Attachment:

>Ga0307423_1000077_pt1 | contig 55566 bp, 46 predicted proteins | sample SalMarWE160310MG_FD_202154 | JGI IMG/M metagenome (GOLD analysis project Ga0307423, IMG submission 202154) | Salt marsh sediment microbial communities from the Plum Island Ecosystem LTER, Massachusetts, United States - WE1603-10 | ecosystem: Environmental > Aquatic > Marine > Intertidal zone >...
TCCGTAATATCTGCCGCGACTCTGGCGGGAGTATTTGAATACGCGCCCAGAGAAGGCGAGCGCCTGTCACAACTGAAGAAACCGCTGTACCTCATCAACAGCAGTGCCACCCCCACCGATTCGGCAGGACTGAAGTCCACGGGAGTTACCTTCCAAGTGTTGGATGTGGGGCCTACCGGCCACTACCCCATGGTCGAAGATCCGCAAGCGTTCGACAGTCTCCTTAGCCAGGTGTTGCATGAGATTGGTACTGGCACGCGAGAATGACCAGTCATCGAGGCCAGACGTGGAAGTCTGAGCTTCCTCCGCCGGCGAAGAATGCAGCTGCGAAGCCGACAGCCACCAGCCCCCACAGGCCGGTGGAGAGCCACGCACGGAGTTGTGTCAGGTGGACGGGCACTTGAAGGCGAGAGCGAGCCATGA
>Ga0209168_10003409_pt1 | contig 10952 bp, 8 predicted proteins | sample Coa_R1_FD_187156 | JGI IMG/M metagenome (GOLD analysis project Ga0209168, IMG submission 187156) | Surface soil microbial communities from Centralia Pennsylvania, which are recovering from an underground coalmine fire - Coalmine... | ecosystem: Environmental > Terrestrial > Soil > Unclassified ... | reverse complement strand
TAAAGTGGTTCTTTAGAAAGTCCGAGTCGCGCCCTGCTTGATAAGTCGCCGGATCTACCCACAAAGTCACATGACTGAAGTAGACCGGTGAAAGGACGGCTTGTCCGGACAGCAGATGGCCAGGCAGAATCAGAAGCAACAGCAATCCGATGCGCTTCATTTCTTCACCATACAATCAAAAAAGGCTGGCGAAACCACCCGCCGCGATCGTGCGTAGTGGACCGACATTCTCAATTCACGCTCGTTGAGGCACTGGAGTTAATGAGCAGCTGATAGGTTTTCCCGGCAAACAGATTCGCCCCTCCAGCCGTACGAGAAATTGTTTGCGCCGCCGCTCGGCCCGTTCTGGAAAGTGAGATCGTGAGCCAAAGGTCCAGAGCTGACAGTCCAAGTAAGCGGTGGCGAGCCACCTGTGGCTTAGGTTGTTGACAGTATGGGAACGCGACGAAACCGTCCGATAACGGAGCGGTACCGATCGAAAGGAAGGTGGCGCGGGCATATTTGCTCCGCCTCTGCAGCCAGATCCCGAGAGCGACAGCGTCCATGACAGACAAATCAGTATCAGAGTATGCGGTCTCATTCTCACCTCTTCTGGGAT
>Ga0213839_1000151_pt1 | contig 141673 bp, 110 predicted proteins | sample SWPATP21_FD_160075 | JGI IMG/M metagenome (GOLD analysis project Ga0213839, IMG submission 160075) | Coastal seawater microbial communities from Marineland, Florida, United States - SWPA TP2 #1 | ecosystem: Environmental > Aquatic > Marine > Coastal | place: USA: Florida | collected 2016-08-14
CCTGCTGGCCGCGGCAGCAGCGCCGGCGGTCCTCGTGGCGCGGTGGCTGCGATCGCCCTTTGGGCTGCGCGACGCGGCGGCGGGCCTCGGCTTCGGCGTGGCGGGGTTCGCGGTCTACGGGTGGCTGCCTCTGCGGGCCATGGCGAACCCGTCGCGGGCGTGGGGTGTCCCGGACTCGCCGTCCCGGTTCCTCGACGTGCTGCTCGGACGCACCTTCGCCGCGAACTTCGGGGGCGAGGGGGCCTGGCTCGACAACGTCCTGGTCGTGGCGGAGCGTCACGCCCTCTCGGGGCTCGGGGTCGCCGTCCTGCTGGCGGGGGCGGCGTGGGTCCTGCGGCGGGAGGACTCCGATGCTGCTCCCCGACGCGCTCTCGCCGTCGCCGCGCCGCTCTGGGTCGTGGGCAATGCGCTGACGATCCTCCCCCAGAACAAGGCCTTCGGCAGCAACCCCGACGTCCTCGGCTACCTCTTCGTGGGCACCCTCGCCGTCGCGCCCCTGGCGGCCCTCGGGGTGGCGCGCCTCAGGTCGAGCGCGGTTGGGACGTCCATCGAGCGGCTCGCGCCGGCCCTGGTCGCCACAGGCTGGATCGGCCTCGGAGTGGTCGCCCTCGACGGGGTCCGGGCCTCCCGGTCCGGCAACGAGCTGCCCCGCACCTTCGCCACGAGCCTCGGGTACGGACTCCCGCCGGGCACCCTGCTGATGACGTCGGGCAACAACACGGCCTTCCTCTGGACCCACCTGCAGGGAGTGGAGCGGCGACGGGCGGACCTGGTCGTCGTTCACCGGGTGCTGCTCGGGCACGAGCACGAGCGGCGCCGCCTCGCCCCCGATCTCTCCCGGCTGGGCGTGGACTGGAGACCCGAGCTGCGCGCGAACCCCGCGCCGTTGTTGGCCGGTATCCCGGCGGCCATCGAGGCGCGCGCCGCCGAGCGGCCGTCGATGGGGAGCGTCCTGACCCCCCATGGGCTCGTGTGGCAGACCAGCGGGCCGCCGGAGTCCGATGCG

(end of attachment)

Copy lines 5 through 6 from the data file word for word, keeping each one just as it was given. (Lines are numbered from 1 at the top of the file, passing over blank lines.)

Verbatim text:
>Ga0213839_1000151_pt1 | contig 141673 bp, 110 predicted proteins | sample SWPATP21_FD_160075 | JGI IMG/M metagenome (GOLD analysis project Ga0213839, IMG submission 160075) | Coastal seawater microbial communities from Marineland, Florida, United States - SWPA TP2 #1 | ecosystem: Environmental > Aquatic > Marine > Coastal | place: USA: Florida | collected 2016-08-14
CCTGCTGGCCGCGGCAGCAGCGCCGGCGGTCCTCGTGGCGCGGTGGCTGCGATCGCCCTTTGGGCTGCGCGACGCGGCGGCGGGCCTCGGCTTCGGCGTGGCGGGGTTCGCGGTCTACGGGTGGCTGCCTCTGCGGGCCATGGCGAACCCGTCGCGGGCGTGGGGTGTCCCGGACTCGCCGTCCCGGTTCCTCGACGTGCTGCTCGGACGCACCTTCGCCGCGAACTTCGGGGGCGAGGGGGCCTGGCTCGACAACGTCCTGGTCGTGGCGGAGCGTCACGCCCTCTCGGGGCTCGGGGTCGCCGTCCTGCTGGCGGGGGCGGCGTGGGTCCTGCGGCGGGAGGACTCCGATGCTGCTCCCCGACGCGCTCTCGCCGTCGCCGCGCCGCTCTGGGTCGTGGGCAATGCGCTGACGATCCTCCCCCAGAACAAGGCCTTCGGCAGCAACCCCGACGTCCTCGGCTACCTCTTCGTGGGCACCCTCGCCGTCGCGCCCCTGGCGGCCCTCGGGGTGGCGCGCCTCAGGTCGAGCGCGGTTGGGACGTCCATCGAGCGGCTCGCGCCGGCCCTGGTCGCCACAGGCTGGATCGGCCTCGGAGTGGTCGCCCTCGACGGGGTCCGGGCCTCCCGGTCCGGCAACGAGCTGCCCCGCACCTTCGCCACGAGCCTCGGGTACGGACTCCCGCCGGGCACCCTGCTGATGACGTCGGGCAACAACACGGCCTTCCTCTGGACCCACCTGCAGGGAGTGGAGCGGCGACGGGCGGACCTGGTCGTCGTTCACCGGGTGCTGCTCGGGCACGAGCACGAGCGGCGCCGCCTCGCCCCCGATCTCTCCCGGCTGGGCGTGGACTGGAGACCCGAGCTGCGCGCGAACCCCGCGCCGTTGTTGGCCGGTATCCCGGCGGCCATCGAGGCGCGCGCCGCCGAGCGGCCGTCGATGGGGAGCGTCCTGACCCCCCATGGGCTCGTGTGGCAGACCAGCGGGCCGCCGGAGTCCGATGCG